The overwhelming perception of a 3rd party risk management program is one of a compliance money pit whereby we do the minimum required and go down the compliance checklist to make auditors and examiners happy. I frequently speak, write and teach about driving business value from the 3rd party risk management framework and each stage of its lifecycle in order to raise awareness of the tangible and intangible benefits of investing in building a sound program. However, during the classes I teach and through my speaking engagements, one of the most frequent comments I receive is that obtaining executive sponsorship and enforcing governance of the program is one of the most difficult things to achieve. Most often it’s due to the lack of understanding of the business value of a 3rd party risk management program. Here’s another tool for building your business case for executive sponsorship, investment in the program and governance. Let me know what you think!
Basel ll and the upcoming Basel lll (scheduled effective date March 31, 2019) incorporate a financial institution’s Operational Risk profile along with its Capital Risk and Market Risk profiles to determine how sound its overall risk management practices are. Simply stated, and without going into detailed nuts and bolts, sound risk management practices result in a lower overall risk profile which results in lower Capital Reserves requirements. That could be many millions of dollars that a financial institution can free up for other purposes. So how does a 3rd Party Risk Management program contribute towards this?
Basel II defines operational risk as “the risk of loss resulting from inadequate or failed internal processes, people and systems or from external events.” The range of operational risks include:
When it comes to any type of risk, we have options:
- Accept the risk
- Manage the risk by implementing controls
- Outsource the risk by:
- Insuring against an adverse event
- Engaging a 3rd party to perform the service/function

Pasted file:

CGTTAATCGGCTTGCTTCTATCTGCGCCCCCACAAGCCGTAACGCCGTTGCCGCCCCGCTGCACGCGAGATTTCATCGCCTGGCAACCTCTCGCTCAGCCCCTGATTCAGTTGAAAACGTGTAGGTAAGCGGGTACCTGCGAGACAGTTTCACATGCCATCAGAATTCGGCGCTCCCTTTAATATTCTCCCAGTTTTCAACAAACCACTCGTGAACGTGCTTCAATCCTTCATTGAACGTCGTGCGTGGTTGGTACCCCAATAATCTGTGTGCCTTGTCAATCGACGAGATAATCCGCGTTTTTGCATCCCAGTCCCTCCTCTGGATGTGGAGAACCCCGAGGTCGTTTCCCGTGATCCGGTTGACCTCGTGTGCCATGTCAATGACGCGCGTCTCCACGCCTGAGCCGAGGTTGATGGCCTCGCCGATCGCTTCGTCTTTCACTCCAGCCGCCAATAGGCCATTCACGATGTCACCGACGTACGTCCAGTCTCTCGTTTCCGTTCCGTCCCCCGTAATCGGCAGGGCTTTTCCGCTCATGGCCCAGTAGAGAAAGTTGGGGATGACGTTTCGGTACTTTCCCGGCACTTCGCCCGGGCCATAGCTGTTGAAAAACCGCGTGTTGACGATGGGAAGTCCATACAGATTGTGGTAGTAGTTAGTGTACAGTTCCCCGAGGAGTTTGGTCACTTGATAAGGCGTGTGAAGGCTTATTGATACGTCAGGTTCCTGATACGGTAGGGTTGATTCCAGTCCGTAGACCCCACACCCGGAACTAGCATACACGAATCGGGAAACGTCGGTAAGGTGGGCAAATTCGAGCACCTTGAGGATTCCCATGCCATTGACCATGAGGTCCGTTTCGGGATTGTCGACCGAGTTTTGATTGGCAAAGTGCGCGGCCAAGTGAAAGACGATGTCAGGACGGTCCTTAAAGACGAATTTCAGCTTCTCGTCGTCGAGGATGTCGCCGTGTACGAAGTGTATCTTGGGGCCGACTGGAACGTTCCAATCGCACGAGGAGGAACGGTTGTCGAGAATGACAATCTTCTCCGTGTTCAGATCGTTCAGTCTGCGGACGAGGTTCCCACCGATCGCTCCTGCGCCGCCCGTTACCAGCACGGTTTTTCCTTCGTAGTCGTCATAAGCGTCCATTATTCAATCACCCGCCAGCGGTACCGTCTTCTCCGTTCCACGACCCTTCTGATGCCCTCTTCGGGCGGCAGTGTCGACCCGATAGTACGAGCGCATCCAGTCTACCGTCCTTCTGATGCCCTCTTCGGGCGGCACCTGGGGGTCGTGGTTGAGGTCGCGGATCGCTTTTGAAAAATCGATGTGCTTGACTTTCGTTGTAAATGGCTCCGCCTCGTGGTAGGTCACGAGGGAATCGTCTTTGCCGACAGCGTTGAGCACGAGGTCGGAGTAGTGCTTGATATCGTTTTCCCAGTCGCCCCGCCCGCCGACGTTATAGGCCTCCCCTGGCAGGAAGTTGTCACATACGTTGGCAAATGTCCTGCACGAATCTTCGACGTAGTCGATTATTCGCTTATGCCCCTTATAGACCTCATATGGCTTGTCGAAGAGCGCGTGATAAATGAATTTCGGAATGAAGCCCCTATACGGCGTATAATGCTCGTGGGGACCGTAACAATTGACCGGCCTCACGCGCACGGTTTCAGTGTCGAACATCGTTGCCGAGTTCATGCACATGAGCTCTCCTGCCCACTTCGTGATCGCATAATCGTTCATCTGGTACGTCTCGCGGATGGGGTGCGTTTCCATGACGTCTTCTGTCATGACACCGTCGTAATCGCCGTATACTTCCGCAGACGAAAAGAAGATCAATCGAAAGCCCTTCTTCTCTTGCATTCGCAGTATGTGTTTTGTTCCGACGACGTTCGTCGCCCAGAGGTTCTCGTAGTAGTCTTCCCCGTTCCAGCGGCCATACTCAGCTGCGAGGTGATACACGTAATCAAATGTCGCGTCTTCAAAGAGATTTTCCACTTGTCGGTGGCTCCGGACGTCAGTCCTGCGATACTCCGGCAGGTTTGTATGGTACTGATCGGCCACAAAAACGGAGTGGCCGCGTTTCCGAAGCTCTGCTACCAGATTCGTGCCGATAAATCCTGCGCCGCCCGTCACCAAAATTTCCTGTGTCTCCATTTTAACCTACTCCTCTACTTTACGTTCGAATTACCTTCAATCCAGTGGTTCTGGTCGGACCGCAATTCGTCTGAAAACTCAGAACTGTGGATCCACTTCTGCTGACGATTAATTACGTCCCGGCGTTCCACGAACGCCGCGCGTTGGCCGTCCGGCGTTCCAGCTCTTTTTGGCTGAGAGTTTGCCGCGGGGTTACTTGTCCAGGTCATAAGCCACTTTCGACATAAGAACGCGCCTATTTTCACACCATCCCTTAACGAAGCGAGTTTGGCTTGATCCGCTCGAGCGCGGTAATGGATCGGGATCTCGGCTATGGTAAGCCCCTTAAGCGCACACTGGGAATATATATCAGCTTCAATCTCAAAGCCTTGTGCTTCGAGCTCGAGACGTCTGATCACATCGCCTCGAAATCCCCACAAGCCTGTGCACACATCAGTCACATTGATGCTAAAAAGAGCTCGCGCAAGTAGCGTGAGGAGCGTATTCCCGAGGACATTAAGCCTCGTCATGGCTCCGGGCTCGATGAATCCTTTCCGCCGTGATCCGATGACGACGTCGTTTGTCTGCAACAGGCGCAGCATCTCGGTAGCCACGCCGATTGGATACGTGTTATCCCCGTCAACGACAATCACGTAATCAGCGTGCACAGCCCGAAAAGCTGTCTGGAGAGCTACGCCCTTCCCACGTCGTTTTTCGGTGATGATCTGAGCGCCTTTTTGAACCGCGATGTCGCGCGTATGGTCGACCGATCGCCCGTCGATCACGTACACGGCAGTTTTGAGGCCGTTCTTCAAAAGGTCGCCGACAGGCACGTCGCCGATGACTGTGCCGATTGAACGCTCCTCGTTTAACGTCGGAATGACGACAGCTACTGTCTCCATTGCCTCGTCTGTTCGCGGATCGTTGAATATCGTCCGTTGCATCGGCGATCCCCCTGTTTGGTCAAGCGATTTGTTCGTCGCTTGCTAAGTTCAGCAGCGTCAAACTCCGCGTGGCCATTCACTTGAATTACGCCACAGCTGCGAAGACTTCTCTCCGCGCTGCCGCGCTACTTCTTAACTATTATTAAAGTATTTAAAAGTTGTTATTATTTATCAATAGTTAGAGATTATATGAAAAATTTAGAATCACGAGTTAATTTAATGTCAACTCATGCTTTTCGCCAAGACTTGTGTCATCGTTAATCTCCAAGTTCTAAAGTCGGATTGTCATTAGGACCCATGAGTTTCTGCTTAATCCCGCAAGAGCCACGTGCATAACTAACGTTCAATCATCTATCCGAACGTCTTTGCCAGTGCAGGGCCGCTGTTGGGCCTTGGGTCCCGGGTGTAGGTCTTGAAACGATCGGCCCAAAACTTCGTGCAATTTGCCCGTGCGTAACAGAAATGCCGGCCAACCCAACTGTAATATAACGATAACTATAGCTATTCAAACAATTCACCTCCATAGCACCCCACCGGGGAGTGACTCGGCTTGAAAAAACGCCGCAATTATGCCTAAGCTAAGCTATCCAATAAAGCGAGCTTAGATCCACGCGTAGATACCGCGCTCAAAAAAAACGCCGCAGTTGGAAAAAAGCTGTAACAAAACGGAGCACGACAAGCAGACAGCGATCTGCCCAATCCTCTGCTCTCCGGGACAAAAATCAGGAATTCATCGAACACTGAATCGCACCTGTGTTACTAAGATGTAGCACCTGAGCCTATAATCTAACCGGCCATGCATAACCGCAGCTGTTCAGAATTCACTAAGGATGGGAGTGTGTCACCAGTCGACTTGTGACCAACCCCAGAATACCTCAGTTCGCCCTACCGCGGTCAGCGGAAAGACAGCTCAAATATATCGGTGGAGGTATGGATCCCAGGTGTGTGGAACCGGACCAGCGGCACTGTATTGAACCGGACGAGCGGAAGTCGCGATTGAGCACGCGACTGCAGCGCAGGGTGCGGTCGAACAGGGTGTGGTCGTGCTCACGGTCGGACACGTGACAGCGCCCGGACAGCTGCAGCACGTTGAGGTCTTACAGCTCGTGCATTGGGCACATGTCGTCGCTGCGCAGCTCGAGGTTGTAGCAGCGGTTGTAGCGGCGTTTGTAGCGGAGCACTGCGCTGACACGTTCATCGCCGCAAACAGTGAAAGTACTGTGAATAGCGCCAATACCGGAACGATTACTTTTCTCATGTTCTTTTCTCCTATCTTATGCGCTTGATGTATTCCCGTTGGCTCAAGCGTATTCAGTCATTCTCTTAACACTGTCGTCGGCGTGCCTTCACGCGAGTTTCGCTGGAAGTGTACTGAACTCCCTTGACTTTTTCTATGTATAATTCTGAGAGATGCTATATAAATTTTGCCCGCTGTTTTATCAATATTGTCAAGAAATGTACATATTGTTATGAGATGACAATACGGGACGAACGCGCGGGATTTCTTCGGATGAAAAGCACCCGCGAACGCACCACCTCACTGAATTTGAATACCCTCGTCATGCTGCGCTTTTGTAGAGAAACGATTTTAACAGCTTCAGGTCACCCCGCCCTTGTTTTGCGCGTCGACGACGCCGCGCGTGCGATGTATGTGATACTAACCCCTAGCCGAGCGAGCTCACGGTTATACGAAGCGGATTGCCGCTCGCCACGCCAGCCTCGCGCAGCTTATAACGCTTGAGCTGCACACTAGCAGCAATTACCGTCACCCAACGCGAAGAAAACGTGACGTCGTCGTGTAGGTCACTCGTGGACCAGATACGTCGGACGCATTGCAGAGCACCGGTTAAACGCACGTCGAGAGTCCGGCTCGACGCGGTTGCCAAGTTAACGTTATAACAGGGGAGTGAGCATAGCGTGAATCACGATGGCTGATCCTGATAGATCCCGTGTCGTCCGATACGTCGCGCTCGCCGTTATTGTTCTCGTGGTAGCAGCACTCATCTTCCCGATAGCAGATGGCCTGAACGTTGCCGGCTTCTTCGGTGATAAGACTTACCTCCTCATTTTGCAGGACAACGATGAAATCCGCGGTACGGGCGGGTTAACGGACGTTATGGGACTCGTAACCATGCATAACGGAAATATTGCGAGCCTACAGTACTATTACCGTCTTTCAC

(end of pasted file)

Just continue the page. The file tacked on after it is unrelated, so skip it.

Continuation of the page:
3rd Party Risk Management falls into the Operational Risk domain. When considering outsourcing a significant function to a 3rd party, Outsource Planning is the first activity that must take place. As we teach in our Certified Regulatory Vendor Program Manager Level ll Advanced (CRVPM) course, a sound planning process is required to identify risk inherent to the activity and understand the controls required to mitigate that risk. A sound planning process contributes to reducing Operational Risk which is a desired outcome for Basel ll & lll requirements.
Let’s take it a step further. As Basel ll requires in Principles for the Sound Management of Operational Risk, Section 54,
“Outsourcing policies and risk management activities should encompass:
(a) procedures for determining whether and how activities can be outsourced;
(b) processes for conducting due diligence in the selection of potential service providers;
(c) sound structuring of the outsourcing arrangement, including ownership and confidentiality of data, as well as termination rights;
(d) programmes for managing and monitoring the risks associated with the outsourcing arrangement, including the financial condition of the service provider;
(e) establishment of an effective control environment at the bank and the service provider;
(f) development of viable contingency plans; and
(g) execution of comprehensive contracts and/or service level agreements with a clear allocation of responsibilities between the outsourcing provider and the bank.”1
The above listed components are essential elements of a 3rd party risk management program and correspond to the following with which we are more familiar through FFIEC Guidance and its supervisory agencies:
- Outsource Planning (12 Steps)
- Selection/Due Diligence
- Data Ownership, Privacy/Confidentiality, Termination Rights
- Ongoing Monitoring and Periodic Review
- Implementation of Physical, Technical and Administrative controls
- Exit Strategy
- Comprehensive contacts terms and conditions including Rights and Responsibilities of both parties and Service Level Agreements (SLA’s)
Managing and assessing Service Level Agreements (SLA’s) as well as Key Performance Indicators (KPI’s), as can be done with our 3rd Party Toolbox suite of risk and performance scorecards, helps identify elevated risk early in the process and provides an opportunity to open a dialogue with your vendor. By documenting and assessing the vendor’s compliance with its contractually agreed upon SLA’s, you can determine its deviation from what was expected and discuss areas for improvement in order to minimize Operational Risk and maintain your path to achieving the strategic objective of outsourcing that function.
In conclusion, investing in the development of a sound 3rd party risk management program and lowering Operational Risk will contribute towards reaping the benefits of lower capital reserve requirements afforded your institution through Basel ll.
1 Copyright 2011, Bank for International Settlements